Select text or select multiple items in a listbox or in Windows Explorer.
Select all items between currently selected item and item on which you're clicking; also works when selecting text.
Shift-click Close button
Close current folder and all parent folders (Windows Explorer in single-folder view only).
Same as Alt-Tab, but in reverse.
Same as Ctrl-Tab, but in reverse.
Open the Task Manager.
Delete a file without putting it in the Recycle Bin.
Open folder in two-pane Explorer view.
Same as Tab, but in reverse.
Table B-6. Windows logo key (WIN) combinations
Open the Start menu.
If the Aero interface is active, this activates Windows Flip 3D.
Display System Control Panel applet.
Display the Sidebar.
Minimize all windows and move focus to Desktop.
Start Windows Explorer.
Search for a computer on your network (requires Active Directory).
Lock computer, requiring password to regain access.
Minimize current window.
Undo minimize current window.
Display Run dialog.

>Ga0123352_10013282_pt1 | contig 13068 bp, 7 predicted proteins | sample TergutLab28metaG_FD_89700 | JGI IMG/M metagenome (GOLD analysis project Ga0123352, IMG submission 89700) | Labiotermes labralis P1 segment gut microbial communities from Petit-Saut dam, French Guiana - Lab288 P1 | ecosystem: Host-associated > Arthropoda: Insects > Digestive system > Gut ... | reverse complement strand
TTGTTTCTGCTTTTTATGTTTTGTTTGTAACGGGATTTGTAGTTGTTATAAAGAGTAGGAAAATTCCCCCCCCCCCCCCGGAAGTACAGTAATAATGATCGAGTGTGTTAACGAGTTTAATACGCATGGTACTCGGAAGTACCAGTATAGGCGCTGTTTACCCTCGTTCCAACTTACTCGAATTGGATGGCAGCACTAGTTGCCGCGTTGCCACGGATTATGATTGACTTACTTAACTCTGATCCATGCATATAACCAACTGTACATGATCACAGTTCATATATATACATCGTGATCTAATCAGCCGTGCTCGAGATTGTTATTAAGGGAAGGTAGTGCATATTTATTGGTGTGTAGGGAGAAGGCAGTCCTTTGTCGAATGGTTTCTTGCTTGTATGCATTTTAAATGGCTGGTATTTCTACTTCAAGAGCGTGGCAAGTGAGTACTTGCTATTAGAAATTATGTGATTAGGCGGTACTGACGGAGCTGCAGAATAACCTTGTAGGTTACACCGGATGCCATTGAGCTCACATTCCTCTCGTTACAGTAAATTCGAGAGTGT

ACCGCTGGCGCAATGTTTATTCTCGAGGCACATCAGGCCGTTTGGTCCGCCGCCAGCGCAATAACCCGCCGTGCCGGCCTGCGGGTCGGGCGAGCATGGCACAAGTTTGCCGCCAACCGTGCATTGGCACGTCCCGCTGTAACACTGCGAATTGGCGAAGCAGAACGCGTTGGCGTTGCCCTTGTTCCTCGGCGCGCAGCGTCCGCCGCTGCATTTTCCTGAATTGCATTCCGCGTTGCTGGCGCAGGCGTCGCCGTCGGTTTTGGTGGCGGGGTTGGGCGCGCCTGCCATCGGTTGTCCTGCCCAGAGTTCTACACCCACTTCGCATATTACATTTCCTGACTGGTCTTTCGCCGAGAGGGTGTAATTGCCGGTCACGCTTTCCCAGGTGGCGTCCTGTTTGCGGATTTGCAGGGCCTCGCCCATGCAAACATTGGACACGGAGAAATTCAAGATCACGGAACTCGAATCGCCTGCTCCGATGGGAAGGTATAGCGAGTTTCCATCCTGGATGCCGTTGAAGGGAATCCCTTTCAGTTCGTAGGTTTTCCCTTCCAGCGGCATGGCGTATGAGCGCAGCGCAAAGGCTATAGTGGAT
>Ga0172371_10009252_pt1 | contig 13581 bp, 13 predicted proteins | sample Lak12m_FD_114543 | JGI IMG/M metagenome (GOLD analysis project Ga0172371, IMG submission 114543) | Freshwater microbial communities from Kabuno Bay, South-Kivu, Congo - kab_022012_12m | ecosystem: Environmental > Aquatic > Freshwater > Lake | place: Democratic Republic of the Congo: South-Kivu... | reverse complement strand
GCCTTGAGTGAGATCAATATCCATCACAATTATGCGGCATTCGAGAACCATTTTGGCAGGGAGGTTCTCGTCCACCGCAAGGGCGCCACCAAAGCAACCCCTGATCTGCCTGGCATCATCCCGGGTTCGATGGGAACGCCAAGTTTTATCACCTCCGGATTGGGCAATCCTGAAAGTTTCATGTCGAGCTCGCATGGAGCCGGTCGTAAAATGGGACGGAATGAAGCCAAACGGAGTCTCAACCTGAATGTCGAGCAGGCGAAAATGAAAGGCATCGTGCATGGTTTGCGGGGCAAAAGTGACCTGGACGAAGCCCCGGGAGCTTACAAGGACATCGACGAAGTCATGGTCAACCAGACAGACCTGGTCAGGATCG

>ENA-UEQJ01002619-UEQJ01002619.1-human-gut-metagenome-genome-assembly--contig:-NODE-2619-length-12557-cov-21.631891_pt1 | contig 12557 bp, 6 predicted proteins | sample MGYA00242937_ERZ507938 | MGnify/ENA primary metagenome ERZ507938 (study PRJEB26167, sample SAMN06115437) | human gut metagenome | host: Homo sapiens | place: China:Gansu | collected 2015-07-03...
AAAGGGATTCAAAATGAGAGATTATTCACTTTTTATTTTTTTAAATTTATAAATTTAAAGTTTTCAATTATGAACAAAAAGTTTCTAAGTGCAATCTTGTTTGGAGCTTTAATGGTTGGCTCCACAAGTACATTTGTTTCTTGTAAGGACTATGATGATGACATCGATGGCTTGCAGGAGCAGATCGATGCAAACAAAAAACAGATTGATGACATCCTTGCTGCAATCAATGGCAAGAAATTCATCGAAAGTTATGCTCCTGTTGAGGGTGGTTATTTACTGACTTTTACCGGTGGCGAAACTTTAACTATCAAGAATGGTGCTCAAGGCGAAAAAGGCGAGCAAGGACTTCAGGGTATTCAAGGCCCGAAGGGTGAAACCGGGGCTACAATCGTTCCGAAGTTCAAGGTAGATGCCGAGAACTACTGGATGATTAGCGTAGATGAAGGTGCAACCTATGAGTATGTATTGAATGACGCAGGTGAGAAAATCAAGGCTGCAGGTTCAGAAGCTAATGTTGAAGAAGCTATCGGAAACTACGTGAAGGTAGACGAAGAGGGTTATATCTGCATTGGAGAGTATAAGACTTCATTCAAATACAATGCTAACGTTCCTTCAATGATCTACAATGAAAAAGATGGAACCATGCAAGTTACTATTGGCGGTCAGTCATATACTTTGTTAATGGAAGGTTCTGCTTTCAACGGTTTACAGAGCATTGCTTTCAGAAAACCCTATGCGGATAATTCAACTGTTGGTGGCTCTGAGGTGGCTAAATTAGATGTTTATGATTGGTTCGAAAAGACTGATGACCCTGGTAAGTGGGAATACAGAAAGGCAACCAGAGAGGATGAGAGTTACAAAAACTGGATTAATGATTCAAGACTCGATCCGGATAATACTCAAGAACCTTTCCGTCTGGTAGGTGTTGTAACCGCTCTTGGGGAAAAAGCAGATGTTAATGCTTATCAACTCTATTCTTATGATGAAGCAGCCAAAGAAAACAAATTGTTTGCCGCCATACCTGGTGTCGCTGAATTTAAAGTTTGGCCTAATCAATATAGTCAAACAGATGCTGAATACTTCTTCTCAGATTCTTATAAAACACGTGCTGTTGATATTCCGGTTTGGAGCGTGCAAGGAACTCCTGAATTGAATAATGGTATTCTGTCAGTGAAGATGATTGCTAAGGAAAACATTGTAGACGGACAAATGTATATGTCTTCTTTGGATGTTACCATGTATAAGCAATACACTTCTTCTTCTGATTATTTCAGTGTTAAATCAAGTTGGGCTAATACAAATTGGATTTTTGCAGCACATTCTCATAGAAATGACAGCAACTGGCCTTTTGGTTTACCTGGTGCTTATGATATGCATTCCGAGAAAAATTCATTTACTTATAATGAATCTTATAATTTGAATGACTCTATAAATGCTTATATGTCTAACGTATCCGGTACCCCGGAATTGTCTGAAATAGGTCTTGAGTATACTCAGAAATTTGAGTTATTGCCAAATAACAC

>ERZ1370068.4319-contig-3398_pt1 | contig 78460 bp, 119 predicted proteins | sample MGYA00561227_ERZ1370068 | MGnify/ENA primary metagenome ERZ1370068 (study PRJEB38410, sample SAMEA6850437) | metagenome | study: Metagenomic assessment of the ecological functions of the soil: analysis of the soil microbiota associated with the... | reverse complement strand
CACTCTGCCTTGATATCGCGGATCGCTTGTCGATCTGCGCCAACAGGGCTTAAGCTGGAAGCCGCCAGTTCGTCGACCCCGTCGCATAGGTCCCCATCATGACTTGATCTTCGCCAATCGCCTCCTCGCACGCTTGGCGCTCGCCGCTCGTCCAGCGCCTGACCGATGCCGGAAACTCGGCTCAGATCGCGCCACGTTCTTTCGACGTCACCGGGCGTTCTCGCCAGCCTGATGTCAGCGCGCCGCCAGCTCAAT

Open the Ease of Access Center.
Table B-7. Command Prompt keyboard accelerators
Move cursor backward/forward one character.
Ctrl + left/right arrow
Move cursor backward/forward one word.
Move cursor to beginning/end of line.
Scroll up (and back) through list of stored commands (called the Command Buffer or History). Each press of the up key recalls the previous command and displays it on the command line.
Recall oldest/most recent command in buffer.
Toggle insert/overtype mode (block cursor implies overtype mode).
Erase current line.
Repeat text typed in preceding line, one character at a time.
F2 + key
Repeat text typed in preceding line, up to first character matching key.
Repeat text typed in preceding line.
Change the template for F1, F2, and F3 (described earlier) so that earlier commands are used as the template; press F5 repeatedly to cycle through the entire command buffer.
Place an end-of-file character (^Z) at current position of command line.
Show all entries in Command Buffer (History).
Clear all entries in Command Buffer (History).
chars + F8
Entering one or more characters chars followed by F8 will display the most recent entry in the Command Buffer beginning with chars. Pressing F8 again will display the next most recent matching command, and so on. If no characters are specified, F8 simply cycles through existing commands in buffer.
F9 + command#
Display designated command on command line; use F7 to obtain numbers.
Interrupt the output of most Command Prompt applications.